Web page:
Overdosed America: The Broken Promise of American Medicine

Overdosed America: The Broken Promise of American Medicine

John Abramson

Language: English

Pages: 384

ISBN: 0061344761

Format: PDF / Kindle (mobi) / ePub


Using the examples of Vioxx, Celebrex, cholesterol-lowering statin drugs, and anti-depressants, Overdosed America shows that at the heart of the current crisis in American medicine lies the commercialization of medical knowledge itself.

Drawing on his background in statistics, epidemiology, and health policy, John Abramson, M.D., reveals the ways in which the drug companies have misrepresented statistical evidence, misled doctors, and compromised our health. The good news is that the best scientific evidence shows that reclaiming responsibility for your own health is often far more effective than taking the latest blockbuster drug.

You—and your doctor—will be stunned by this unflinching exposé of American medicine.

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care. Probably the greatest cause for optimism is the Senate Finance Committee hearing called by Sen. Grassley (R-Iowa) to investigate whether the FDA and Merck had adequately monitored the safety of Vioxx. Americans were given the opportunity to witness academic researchers and public employees describing how drug companies wield influence and suppress information. Most of the senators on the committee appeared to care deeply about protecting Americans from the unnecessary dangers of potentially

troublesome because we have previously, in an untitled letter, objected to promotional materials for Vioxx that also misrepresented Vioxx’s safety profile.” CAN WE TRUST OUR MOST RESPECTED MEDICAL JOURNALS? Surely authors who are expert enough to have written the “Drug Therapy” review article about Celebrex and Vioxx in the New England Journal of Medicine were aware (or should have been aware) of the manufacturers’ unprocessed data from the VIGOR and CLASS studies—even if the manufacturers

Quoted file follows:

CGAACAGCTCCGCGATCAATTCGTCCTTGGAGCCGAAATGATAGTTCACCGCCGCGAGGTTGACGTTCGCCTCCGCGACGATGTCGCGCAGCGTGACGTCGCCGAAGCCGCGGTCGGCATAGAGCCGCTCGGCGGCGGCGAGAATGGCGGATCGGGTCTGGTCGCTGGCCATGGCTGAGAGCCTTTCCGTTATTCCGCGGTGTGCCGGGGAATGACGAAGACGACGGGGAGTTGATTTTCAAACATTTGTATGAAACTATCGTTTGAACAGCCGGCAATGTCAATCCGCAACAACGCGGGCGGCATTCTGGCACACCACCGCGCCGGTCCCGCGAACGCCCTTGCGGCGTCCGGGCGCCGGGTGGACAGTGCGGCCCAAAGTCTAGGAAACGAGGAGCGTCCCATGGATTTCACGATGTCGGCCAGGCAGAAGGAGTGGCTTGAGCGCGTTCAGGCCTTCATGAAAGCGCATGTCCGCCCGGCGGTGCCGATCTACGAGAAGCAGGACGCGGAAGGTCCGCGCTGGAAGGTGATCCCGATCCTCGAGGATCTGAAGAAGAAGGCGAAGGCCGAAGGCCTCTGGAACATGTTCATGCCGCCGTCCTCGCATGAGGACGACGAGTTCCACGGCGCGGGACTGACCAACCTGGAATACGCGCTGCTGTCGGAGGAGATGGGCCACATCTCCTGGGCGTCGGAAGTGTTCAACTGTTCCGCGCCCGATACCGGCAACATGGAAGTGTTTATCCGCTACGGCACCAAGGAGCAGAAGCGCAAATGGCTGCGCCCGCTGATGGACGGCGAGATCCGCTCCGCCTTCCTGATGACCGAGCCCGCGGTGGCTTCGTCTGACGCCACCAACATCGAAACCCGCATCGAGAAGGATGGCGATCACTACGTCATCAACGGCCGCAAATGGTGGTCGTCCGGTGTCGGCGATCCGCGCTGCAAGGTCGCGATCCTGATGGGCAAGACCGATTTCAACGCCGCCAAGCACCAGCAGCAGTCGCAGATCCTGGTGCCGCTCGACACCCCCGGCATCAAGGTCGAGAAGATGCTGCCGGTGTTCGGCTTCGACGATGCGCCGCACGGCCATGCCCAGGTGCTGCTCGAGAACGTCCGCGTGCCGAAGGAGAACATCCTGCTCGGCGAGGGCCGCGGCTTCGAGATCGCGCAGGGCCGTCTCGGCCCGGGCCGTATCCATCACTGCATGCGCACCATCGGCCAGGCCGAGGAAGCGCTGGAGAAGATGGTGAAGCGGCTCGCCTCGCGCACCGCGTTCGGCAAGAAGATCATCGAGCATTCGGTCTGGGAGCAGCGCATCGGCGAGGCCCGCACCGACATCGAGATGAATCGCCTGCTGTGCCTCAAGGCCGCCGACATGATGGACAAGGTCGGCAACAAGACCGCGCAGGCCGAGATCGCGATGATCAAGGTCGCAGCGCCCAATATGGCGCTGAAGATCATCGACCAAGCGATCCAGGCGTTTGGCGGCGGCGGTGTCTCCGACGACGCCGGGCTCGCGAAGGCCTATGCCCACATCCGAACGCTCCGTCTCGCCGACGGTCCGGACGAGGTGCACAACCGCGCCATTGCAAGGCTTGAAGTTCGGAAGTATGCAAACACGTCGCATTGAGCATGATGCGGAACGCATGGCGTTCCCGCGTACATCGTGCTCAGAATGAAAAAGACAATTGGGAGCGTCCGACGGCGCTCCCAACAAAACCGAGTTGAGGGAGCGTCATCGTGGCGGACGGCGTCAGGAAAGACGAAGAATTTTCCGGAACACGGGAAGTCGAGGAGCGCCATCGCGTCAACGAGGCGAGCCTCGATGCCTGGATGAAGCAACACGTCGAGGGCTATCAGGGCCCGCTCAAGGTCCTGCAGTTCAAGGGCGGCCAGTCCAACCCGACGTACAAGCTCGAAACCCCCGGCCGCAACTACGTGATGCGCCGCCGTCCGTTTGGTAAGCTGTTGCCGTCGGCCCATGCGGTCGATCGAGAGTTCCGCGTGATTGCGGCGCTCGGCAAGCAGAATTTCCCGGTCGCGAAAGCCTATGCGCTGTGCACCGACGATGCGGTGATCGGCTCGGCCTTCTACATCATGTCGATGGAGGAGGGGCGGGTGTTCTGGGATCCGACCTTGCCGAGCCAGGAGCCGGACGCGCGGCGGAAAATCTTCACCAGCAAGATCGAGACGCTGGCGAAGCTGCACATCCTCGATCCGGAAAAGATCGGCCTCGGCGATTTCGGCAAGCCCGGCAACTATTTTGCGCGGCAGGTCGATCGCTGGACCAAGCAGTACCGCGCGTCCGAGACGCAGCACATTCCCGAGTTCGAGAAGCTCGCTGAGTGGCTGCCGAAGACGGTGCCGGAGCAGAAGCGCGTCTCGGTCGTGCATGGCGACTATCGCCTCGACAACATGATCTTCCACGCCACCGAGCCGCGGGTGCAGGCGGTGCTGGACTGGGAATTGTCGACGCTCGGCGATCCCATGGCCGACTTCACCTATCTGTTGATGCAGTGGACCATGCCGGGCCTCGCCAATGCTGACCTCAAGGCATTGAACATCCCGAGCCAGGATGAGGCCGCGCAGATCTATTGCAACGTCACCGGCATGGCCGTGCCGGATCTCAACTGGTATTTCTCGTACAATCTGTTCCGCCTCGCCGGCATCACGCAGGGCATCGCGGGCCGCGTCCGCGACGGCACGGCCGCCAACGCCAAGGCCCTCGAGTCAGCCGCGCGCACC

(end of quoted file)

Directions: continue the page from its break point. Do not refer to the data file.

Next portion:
Mrs. Clark’s elderly father moved into the area, I became his doctor as well. As I observed her deft handling of her father’s needs and demands, I began then to get a sense of Mrs. Clark’s unusual competence. She shared with me how difficult her childhood relationship with her father had been. I could see that he still had the potential to be difficult—especially with her. She worked hard to get things right. Her requests of me and my office were reasonable, and she advocated well on behalf of

tell us, but we do know from a review article in the Archives of Internal Medicine that smoking cessation after heart attack is associated with 1.5 to 2 times as much benefit as a defibrillator. The NEJM article reporting the benefits of implanted defibrillators did not venture beyond the interests of the study’s sponsor; there was no mention of exercise, smoking cessation, or other lifestyle changes. While there were no technical violations in Guidant’s defibrillator study, sleight of hand was

‘move the needle’ of consumer perceptions.” Edelman’s report, according to Hensley, suggested that PhRMA could create doubts about the wisdom of saving money by importing drugs if they focused on the “safety and effectiveness” of drugs bought from foreign sources. The PR campaign to raise concern about the safety of imported drugs has succeeded in the short term: included in the Medicare prescription drug bill are provisions that make drug importation cumbersome and therefore unlikely.

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